The Solution of Increased Regulation Is No Solution at All

    The solution usually proposed by the left is to give the government more power to regulate business. The theory is that if we can increase the scope of the government, then government can clamp down on big business. But although this may sound good initially, it ignores the incentives created by government regulations.

    When government has more power to regulate business, businesses will respond by shifting more of their resources towards influencing the government to intervene in their favor. Businesses are incentivized to twist the law to their own advantage. Put simply, when the government has the power to control businesses, businesses will end up controlling the government.

    Increasing the scope of government over business accelerates the problem of crony capitalism in a cyclical manner which resembles a positive feedback loop. The government is given more power to regulate business, so businesses shift more resources towards gaining advantages using government power, and on and on it goes. Although many people who want the government to regulate business may have good intentions, in reality, this proposal ends up contributing to the very problem it seeks to solve.

    Another costly effect of regulations is that they disproportionately harm small businesses. Bigger businesses often have the resources to deal with costs from regulations (or to twist regulations to their own advantage), but small businesses frequently do not. Regulations impose costs on businesses in the forms of both time and money, neither of which small businesses can afford to re-allocate if they want to remain competitive in their market.

    Zero-Sum, Rent-Seeking Behavior

    Regulations, then, decrease competition and shift the market towards monopoly in two ways. Not only do they incentivize companies to use government power to their own advantage and to the detriment of competitors, but regulations also bury small businesses in compliance costs.

    Government regulations lead to what economists call “rent-seeking.” Rent-seeking, in this case, is when businesses divert their resources towards capturing a bigger portion of the existing wealth in a market instead of using their resources to create new wealth.

    One of the defining characteristics of a free market is that it allows for the creation of wealth instead of merely the spread of existing wealth. In a free market, people can trade resources in a way that is mutually beneficial and produces a net gain for each party. But the introduction of government force into the equation shifts things towards a zero-sum game where one party benefits at the expense of another.

    Government force in the form of regulations incentivizes this zero-sum, rent-seeking behavior. What this then leads to in a market is inefficiency, corruption, and less competition.

    Economist Frederic Bastiat may have summed it up best when he said, “As long as it is admitted that the law may be diverted from its true purpose—that it may violate property instead of protecting it—then everyone will want to participate in making the law, either to protect himself against plunder or to use it for plunder.”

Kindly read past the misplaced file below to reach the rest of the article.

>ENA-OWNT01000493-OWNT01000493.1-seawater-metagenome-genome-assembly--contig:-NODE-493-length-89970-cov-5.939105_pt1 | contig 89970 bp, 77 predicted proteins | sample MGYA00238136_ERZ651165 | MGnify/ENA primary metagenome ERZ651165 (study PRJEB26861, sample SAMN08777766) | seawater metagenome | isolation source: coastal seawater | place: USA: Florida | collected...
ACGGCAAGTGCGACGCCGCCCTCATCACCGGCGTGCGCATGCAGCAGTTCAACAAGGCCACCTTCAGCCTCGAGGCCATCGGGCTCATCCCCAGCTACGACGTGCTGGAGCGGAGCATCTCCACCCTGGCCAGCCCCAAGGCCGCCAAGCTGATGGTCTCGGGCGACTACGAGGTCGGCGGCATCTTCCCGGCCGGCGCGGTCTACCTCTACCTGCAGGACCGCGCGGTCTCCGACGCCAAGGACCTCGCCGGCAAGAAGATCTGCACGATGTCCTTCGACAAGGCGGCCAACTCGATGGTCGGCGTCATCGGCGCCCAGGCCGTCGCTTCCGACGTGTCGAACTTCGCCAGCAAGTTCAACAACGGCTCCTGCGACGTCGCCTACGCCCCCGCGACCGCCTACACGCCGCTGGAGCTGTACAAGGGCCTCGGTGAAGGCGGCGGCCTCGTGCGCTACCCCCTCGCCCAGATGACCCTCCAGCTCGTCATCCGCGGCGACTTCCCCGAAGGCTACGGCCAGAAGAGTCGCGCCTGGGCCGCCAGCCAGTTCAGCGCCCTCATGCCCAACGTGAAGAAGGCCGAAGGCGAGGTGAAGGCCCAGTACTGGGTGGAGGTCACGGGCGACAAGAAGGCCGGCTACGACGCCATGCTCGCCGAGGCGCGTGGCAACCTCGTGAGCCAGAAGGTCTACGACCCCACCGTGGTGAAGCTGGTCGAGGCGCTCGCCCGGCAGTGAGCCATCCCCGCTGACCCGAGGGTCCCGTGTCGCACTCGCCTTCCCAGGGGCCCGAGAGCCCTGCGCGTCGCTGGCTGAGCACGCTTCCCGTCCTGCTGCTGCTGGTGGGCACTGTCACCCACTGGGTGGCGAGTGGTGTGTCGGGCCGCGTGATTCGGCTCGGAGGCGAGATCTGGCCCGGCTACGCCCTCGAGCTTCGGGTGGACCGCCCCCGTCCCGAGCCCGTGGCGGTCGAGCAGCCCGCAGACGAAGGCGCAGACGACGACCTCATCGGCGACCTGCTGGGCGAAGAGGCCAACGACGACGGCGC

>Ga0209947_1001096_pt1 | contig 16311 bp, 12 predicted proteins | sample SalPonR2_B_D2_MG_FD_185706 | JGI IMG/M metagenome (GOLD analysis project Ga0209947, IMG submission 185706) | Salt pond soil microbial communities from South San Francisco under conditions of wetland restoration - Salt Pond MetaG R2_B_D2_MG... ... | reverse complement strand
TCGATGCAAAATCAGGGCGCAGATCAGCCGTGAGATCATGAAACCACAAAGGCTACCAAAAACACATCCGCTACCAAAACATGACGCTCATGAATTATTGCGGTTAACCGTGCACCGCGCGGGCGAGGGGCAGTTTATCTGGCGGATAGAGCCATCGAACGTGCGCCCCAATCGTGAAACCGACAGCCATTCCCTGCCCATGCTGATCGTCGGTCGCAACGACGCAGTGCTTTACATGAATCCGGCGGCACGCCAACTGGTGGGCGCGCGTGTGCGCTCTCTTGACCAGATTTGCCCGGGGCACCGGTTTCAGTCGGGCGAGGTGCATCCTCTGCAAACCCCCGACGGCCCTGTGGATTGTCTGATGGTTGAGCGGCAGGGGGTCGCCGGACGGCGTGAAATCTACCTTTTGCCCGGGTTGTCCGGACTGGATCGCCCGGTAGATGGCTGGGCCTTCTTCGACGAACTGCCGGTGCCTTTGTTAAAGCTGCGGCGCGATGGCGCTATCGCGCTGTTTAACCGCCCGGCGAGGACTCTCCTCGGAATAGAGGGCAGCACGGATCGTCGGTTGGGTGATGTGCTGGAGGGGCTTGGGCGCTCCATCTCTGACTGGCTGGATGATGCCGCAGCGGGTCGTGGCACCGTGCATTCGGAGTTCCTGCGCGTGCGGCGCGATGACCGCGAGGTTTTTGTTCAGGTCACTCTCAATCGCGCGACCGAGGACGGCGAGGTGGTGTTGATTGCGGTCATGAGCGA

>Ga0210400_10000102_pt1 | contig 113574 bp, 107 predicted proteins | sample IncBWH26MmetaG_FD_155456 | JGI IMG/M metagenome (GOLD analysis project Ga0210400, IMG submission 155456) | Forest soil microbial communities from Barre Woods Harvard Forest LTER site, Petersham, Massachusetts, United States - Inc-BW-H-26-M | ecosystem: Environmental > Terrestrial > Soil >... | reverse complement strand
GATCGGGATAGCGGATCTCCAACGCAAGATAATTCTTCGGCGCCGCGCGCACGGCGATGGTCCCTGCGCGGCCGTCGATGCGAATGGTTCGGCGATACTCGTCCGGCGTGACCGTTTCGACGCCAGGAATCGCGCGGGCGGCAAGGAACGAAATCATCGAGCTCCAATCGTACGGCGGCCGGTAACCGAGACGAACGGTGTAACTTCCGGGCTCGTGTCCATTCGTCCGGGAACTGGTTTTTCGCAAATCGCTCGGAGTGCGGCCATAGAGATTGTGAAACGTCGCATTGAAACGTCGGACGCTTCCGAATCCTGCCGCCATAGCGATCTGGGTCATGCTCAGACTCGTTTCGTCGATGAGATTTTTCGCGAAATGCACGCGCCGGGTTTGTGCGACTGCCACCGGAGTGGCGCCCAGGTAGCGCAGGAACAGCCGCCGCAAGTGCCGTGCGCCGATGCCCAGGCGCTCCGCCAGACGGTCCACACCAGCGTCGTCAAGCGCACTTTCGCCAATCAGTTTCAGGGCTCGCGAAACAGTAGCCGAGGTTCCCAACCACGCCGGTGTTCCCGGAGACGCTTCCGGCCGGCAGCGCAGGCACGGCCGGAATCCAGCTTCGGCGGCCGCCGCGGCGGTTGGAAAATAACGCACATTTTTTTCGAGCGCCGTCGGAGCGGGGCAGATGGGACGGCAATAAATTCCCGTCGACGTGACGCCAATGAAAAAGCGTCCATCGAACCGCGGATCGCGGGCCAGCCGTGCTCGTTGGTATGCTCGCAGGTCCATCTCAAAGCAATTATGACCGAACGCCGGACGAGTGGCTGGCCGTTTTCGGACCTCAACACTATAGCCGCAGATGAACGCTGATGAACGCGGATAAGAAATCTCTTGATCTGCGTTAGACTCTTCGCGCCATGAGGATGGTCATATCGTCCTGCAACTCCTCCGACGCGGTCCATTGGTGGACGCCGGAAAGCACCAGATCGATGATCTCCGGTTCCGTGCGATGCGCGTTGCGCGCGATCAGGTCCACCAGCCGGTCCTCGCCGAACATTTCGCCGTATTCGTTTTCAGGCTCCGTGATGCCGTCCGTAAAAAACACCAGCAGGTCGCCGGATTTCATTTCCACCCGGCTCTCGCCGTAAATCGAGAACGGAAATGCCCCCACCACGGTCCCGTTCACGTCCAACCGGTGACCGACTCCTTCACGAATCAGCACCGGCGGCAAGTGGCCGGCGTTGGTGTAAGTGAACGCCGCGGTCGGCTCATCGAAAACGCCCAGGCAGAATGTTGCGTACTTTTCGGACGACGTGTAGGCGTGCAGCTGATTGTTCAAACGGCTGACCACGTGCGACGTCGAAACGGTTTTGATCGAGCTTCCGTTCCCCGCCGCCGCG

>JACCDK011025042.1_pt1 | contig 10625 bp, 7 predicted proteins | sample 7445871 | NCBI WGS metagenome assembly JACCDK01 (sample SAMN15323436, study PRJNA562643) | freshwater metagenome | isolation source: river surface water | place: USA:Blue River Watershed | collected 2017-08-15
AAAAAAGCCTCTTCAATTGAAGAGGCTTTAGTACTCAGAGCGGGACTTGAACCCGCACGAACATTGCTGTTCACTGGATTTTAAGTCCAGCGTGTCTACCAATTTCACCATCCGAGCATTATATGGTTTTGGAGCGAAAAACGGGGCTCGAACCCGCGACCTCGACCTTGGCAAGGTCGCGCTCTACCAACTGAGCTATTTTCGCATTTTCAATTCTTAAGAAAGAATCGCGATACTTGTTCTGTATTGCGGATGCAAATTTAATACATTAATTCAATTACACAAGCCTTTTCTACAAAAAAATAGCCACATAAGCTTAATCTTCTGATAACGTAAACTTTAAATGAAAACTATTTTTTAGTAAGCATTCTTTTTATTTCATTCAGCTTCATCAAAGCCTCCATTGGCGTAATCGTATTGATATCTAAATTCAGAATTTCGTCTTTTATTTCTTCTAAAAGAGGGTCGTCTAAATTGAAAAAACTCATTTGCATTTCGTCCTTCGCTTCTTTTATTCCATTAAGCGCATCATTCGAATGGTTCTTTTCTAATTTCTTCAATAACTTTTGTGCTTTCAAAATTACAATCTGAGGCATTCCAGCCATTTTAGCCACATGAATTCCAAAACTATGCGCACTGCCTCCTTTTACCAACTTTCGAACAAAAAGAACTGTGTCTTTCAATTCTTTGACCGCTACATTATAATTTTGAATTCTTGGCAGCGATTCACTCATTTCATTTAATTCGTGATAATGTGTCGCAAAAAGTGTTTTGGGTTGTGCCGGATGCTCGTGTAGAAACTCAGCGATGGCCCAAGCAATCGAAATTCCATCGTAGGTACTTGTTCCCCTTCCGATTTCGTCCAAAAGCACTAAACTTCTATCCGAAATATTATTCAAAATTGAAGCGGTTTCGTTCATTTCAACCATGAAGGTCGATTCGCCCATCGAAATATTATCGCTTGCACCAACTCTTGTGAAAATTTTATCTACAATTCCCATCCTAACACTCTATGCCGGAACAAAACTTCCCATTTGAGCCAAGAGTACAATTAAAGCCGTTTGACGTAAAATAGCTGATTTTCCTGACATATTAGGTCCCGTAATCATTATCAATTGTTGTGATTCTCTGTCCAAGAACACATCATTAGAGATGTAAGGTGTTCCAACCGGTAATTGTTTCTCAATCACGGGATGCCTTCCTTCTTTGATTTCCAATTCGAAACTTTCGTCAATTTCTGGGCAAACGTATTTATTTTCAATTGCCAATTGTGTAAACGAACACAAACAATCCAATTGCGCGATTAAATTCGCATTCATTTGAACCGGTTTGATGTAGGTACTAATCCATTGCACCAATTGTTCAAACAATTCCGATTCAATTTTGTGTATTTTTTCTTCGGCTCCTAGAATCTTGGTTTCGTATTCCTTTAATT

The solution to crony capitalism that logically follows from all of this is quite simple. The solution is to decrease and limit the scope of government power. The less power the government has to regulate businesses, the less incentive businesses have to get in bed with the government. If government intervention is decreased and limited to only what is absolutely necessary, we will see the problem of crony capitalism radically diminish in both frequency and severity.

    Proposals for government regulations are a classic case of why policies must be based on more than merely good intentions. If one wants to evaluate a proposed policy, one of the best ways to do so is to consider the incentives that it will produce and the effects those incentives will have. Government regulations are a case where, although unintended, the results are very often negative.


    Sam Dugan

    Sam Dugan is a fourth-year undergraduate student at West Chester University of PA, studying economics and philosophy.

    This article was originally published on FEE.org. Read the original article.




  • Government Run Amok at the Bureau of Alcohol, Tobacco, and Firearms

     

    The Bureau of Alcohol, Tobacco, and Firearms (BATF) must be anxious to get on my list of government bureaucracies that shouldn’t exist.

    The bureaucrats have engaged in some really silly and petty behavior (such as confiscating Airsoft toy guns because they might be machine guns), and they’ve engaged in some behavior that is criminally stupid and dangerous (running guns to Mexican drug gangs as part of the “Fast and Furious” fiasco).

    If It’s Not One Thing, It’s Another

    Now we have another example. Though it’s so bizarre that I’m not sure how to classify it. Basically, the bureaucrats created an illegal slush fund, and then used the money illegally.

    The New York Times has been on top of this story. Here are excerpts from the latest report.